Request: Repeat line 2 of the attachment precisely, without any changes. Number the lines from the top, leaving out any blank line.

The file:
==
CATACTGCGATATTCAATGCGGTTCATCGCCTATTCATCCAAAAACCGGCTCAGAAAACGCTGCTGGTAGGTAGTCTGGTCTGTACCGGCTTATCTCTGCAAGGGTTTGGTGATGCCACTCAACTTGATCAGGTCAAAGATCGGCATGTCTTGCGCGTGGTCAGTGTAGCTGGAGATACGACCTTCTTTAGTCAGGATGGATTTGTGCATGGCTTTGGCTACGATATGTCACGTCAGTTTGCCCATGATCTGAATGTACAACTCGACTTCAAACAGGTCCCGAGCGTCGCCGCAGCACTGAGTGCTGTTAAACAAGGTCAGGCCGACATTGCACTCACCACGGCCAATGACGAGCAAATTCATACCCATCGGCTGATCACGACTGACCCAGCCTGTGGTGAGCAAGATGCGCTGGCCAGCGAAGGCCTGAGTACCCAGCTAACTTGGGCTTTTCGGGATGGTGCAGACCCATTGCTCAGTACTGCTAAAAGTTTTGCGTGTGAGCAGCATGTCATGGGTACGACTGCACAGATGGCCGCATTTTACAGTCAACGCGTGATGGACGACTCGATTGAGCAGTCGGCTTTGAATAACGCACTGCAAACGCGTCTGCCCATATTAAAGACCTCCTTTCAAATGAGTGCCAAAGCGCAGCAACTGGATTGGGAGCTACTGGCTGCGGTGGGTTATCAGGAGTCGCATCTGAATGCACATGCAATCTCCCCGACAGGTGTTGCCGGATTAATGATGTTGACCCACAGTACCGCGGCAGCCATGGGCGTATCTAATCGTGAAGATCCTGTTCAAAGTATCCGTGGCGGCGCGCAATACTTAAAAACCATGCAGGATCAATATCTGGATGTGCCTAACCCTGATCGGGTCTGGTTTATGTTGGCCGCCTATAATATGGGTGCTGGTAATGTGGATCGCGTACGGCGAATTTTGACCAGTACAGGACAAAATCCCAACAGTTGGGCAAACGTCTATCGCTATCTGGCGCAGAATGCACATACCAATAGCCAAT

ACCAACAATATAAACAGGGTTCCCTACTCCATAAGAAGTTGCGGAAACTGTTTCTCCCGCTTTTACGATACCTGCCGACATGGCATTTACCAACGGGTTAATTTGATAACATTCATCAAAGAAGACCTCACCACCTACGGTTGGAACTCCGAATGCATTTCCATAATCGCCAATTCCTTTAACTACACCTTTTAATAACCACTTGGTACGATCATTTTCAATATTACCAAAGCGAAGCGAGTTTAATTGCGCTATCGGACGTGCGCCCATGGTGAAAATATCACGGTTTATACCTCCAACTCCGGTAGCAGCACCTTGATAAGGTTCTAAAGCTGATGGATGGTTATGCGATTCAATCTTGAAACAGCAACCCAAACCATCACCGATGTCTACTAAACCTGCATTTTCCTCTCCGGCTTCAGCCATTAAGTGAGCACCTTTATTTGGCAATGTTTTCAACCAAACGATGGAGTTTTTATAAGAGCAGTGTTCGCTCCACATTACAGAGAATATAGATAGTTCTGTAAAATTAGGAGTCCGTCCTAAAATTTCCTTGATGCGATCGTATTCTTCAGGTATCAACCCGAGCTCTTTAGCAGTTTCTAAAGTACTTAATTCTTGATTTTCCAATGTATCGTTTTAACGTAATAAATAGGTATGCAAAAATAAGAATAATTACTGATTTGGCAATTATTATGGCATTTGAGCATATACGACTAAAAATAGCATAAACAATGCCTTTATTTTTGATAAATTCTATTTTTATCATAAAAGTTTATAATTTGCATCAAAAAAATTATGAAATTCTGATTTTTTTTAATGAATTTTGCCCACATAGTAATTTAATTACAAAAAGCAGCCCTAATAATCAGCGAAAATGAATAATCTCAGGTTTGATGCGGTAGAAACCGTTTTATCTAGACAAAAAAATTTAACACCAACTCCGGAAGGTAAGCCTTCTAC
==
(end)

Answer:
ACCAACAATATAAACAGGGTTCCCTACTCCATAAGAAGTTGCGGAAACTGTTTCTCCCGCTTTTACGATACCTGCCGACATGGCATTTACCAACGGGTTAATTTGATAACATTCATCAAAGAAGACCTCACCACCTACGGTTGGAACTCCGAATGCATTTCCATAATCGCCAATTCCTTTAACTACACCTTTTAATAACCACTTGGTACGATCATTTTCAATATTACCAAAGCGAAGCGAGTTTAATTGCGCTATCGGACGTGCGCCCATGGTGAAAATATCACGGTTTATACCTCCAACTCCGGTAGCAGCACCTTGATAAGGTTCTAAAGCTGATGGATGGTTATGCGATTCAATCTTGAAACAGCAACCCAAACCATCACCGATGTCTACTAAACCTGCATTTTCCTCTCCGGCTTCAGCCATTAAGTGAGCACCTTTATTTGGCAATGTTTTCAACCAAACGATGGAGTTTTTATAAGAGCAGTGTTCGCTCCACATTACAGAGAATATAGATAGTTCTGTAAAATTAGGAGTCCGTCCTAAAATTTCCTTGATGCGATCGTATTCTTCAGGTATCAACCCGAGCTCTTTAGCAGTTTCTAAAGTACTTAATTCTTGATTTTCCAATGTATCGTTTTAACGTAATAAATAGGTATGCAAAAATAAGAATAATTACTGATTTGGCAATTATTATGGCATTTGAGCATATACGACTAAAAATAGCATAAACAATGCCTTTATTTTTGATAAATTCTATTTTTATCATAAAAGTTTATAATTTGCATCAAAAAAATTATGAAATTCTGATTTTTTTTAATGAATTTTGCCCACATAGTAATTTAATTACAAAAAGCAGCCCTAATAATCAGCGAAAATGAATAATCTCAGGTTTGATGCGGTAGAAACCGTTTTATCTAGACAAAAAAATTTAACACCAACTCCGGAAGGTAAGCCTTCTAC